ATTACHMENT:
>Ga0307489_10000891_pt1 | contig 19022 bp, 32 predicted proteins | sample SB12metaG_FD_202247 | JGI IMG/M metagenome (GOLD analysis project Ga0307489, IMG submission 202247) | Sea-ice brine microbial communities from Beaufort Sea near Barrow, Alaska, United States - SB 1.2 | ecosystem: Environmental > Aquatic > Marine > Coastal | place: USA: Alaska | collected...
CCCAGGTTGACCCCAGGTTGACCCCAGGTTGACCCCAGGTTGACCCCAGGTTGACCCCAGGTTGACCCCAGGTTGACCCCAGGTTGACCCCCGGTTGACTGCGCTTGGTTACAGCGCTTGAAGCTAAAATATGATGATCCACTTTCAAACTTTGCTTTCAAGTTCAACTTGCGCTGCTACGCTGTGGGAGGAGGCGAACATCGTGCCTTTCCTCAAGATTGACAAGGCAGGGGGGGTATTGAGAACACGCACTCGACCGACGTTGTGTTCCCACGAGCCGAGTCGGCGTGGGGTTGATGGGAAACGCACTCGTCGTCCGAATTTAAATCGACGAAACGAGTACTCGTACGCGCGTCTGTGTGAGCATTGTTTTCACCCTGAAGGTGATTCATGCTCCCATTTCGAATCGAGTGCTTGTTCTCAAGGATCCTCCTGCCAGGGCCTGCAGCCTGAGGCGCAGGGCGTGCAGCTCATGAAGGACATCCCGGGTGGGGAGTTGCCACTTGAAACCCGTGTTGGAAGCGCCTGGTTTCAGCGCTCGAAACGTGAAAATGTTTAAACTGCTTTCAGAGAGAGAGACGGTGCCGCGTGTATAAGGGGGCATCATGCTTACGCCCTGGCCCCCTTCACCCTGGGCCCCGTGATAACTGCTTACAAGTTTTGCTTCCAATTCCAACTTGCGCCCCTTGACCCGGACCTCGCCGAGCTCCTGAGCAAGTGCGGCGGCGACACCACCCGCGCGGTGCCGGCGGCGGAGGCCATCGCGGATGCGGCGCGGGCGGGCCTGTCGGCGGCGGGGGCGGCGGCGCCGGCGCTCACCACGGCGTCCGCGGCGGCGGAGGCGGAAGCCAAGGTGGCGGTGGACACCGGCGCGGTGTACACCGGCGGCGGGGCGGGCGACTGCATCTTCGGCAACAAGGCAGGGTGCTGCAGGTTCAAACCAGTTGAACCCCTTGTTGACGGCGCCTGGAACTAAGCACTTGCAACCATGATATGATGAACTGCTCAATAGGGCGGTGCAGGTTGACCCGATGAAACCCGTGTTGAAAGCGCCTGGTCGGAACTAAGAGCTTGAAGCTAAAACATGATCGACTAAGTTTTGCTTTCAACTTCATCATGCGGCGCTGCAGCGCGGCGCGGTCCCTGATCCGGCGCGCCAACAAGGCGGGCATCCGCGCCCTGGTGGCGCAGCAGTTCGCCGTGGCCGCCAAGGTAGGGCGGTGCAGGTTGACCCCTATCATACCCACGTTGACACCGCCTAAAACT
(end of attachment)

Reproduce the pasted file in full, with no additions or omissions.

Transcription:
>Ga0307489_10000891_pt1 | contig 19022 bp, 32 predicted proteins | sample SB12metaG_FD_202247 | JGI IMG/M metagenome (GOLD analysis project Ga0307489, IMG submission 202247) | Sea-ice brine microbial communities from Beaufort Sea near Barrow, Alaska, United States - SB 1.2 | ecosystem: Environmental > Aquatic > Marine > Coastal | place: USA: Alaska | collected...
CCCAGGTTGACCCCAGGTTGACCCCAGGTTGACCCCAGGTTGACCCCAGGTTGACCCCAGGTTGACCCCAGGTTGACCCCAGGTTGACCCCCGGTTGACTGCGCTTGGTTACAGCGCTTGAAGCTAAAATATGATGATCCACTTTCAAACTTTGCTTTCAAGTTCAACTTGCGCTGCTACGCTGTGGGAGGAGGCGAACATCGTGCCTTTCCTCAAGATTGACAAGGCAGGGGGGGTATTGAGAACACGCACTCGACCGACGTTGTGTTCCCACGAGCCGAGTCGGCGTGGGGTTGATGGGAAACGCACTCGTCGTCCGAATTTAAATCGACGAAACGAGTACTCGTACGCGCGTCTGTGTGAGCATTGTTTTCACCCTGAAGGTGATTCATGCTCCCATTTCGAATCGAGTGCTTGTTCTCAAGGATCCTCCTGCCAGGGCCTGCAGCCTGAGGCGCAGGGCGTGCAGCTCATGAAGGACATCCCGGGTGGGGAGTTGCCACTTGAAACCCGTGTTGGAAGCGCCTGGTTTCAGCGCTCGAAACGTGAAAATGTTTAAACTGCTTTCAGAGAGAGAGACGGTGCCGCGTGTATAAGGGGGCATCATGCTTACGCCCTGGCCCCCTTCACCCTGGGCCCCGTGATAACTGCTTACAAGTTTTGCTTCCAATTCCAACTTGCGCCCCTTGACCCGGACCTCGCCGAGCTCCTGAGCAAGTGCGGCGGCGACACCACCCGCGCGGTGCCGGCGGCGGAGGCCATCGCGGATGCGGCGCGGGCGGGCCTGTCGGCGGCGGGGGCGGCGGCGCCGGCGCTCACCACGGCGTCCGCGGCGGCGGAGGCGGAAGCCAAGGTGGCGGTGGACACCGGCGCGGTGTACACCGGCGGCGGGGCGGGCGACTGCATCTTCGGCAACAAGGCAGGGTGCTGCAGGTTCAAACCAGTTGAACCCCTTGTTGACGGCGCCTGGAACTAAGCACTTGCAACCATGATATGATGAACTGCTCAATAGGGCGGTGCAGGTTGACCCGATGAAACCCGTGTTGAAAGCGCCTGGTCGGAACTAAGAGCTTGAAGCTAAAACATGATCGACTAAGTTTTGCTTTCAACTTCATCATGCGGCGCTGCAGCGCGGCGCGGTCCCTGATCCGGCGCGCCAACAAGGCGGGCATCCGCGCCCTGGTGGCGCAGCAGTTCGCCGTGGCCGCCAAGGTAGGGCGGTGCAGGTTGACCCCTATCATACCCACGTTGACACCGCCTAAAACT